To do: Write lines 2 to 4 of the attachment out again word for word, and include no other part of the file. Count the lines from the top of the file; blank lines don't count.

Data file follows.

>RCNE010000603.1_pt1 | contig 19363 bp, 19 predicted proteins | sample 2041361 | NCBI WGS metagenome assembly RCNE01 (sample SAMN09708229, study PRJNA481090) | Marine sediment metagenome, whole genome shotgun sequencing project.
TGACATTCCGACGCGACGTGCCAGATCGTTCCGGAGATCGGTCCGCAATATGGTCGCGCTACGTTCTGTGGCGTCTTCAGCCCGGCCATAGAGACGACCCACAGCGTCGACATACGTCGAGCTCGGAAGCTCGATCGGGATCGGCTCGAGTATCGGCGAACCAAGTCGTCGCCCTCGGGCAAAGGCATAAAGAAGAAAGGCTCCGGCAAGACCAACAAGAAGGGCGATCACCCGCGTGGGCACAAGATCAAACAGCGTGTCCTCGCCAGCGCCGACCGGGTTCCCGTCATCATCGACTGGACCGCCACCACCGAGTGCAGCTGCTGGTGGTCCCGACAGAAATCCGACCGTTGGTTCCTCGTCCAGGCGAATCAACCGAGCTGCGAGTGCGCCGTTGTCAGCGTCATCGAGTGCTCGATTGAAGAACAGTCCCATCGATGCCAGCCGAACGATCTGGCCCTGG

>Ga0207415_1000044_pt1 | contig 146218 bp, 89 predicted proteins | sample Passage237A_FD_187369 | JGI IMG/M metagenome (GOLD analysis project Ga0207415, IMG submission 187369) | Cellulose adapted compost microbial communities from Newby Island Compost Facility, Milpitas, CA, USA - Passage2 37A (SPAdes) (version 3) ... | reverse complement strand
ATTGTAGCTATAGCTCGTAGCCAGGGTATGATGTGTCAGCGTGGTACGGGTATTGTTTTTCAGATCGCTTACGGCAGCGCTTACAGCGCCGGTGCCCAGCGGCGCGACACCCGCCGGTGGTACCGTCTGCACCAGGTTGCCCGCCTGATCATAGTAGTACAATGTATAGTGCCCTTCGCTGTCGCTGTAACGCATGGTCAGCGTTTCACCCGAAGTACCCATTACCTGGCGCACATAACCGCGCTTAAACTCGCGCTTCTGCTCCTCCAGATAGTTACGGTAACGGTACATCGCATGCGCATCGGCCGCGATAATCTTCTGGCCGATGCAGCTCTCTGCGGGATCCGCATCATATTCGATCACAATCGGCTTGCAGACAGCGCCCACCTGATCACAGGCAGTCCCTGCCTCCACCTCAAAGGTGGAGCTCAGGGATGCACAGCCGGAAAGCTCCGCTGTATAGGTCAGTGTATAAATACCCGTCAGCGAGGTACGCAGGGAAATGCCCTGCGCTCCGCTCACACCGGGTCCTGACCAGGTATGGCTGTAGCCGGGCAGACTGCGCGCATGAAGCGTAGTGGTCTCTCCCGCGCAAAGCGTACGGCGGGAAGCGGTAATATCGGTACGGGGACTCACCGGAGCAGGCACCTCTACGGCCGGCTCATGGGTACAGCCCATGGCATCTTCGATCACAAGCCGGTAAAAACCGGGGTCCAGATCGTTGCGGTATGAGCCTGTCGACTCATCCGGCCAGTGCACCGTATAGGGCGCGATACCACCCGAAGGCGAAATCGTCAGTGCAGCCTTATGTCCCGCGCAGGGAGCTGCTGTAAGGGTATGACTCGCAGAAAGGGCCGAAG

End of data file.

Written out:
TGACATTCCGACGCGACGTGCCAGATCGTTCCGGAGATCGGTCCGCAATATGGTCGCGCTACGTTCTGTGGCGTCTTCAGCCCGGCCATAGAGACGACCCACAGCGTCGACATACGTCGAGCTCGGAAGCTCGATCGGGATCGGCTCGAGTATCGGCGAACCAAGTCGTCGCCCTCGGGCAAAGGCATAAAGAAGAAAGGCTCCGGCAAGACCAACAAGAAGGGCGATCACCCGCGTGGGCACAAGATCAAACAGCGTGTCCTCGCCAGCGCCGACCGGGTTCCCGTCATCATCGACTGGACCGCCACCACCGAGTGCAGCTGCTGGTGGTCCCGACAGAAATCCGACCGTTGGTTCCTCGTCCAGGCGAATCAACCGAGCTGCGAGTGCGCCGTTGTCAGCGTCATCGAGTGCTCGATTGAAGAACAGTCCCATCGATGCCAGCCGAACGATCTGGCCCTGG

>Ga0207415_1000044_pt1 | contig 146218 bp, 89 predicted proteins | sample Passage237A_FD_187369 | JGI IMG/M metagenome (GOLD analysis project Ga0207415, IMG submission 187369) | Cellulose adapted compost microbial communities from Newby Island Compost Facility, Milpitas, CA, USA - Passage2 37A (SPAdes) (version 3) ... | reverse complement strand
ATTGTAGCTATAGCTCGTAGCCAGGGTATGATGTGTCAGCGTGGTACGGGTATTGTTTTTCAGATCGCTTACGGCAGCGCTTACAGCGCCGGTGCCCAGCGGCGCGACACCCGCCGGTGGTACCGTCTGCACCAGGTTGCCCGCCTGATCATAGTAGTACAATGTATAGTGCCCTTCGCTGTCGCTGTAACGCATGGTCAGCGTTTCACCCGAAGTACCCATTACCTGGCGCACATAACCGCGCTTAAACTCGCGCTTCTGCTCCTCCAGATAGTTACGGTAACGGTACATCGCATGCGCATCGGCCGCGATAATCTTCTGGCCGATGCAGCTCTCTGCGGGATCCGCATCATATTCGATCACAATCGGCTTGCAGACAGCGCCCACCTGATCACAGGCAGTCCCTGCCTCCACCTCAAAGGTGGAGCTCAGGGATGCACAGCCGGAAAGCTCCGCTGTATAGGTCAGTGTATAAATACCCGTCAGCGAGGTACGCAGGGAAATGCCCTGCGCTCCGCTCACACCGGGTCCTGACCAGGTATGGCTGTAGCCGGGCAGACTGCGCGCATGAAGCGTAGTGGTCTCTCCCGCGCAAAGCGTACGGCGGGAAGCGGTAATATCGGTACGGGGACTCACCGGAGCAGGCACCTCTACGGCCGGCTCATGGGTACAGCCCATGGCATCTTCGATCACAAGCCGGTAAAAACCGGGGTCCAGATCGTTGCGGTATGAGCCTGTCGACTCATCCGGCCAGTGCACCGTATAGGGCGCGATACCACCCGAAGGCGAAATCGTCAGTGCAGCCTTATGTCCCGCGCAGGGAGCTGCTGTAAGGGTATGACTCGCAGAAAGGGCCGAAG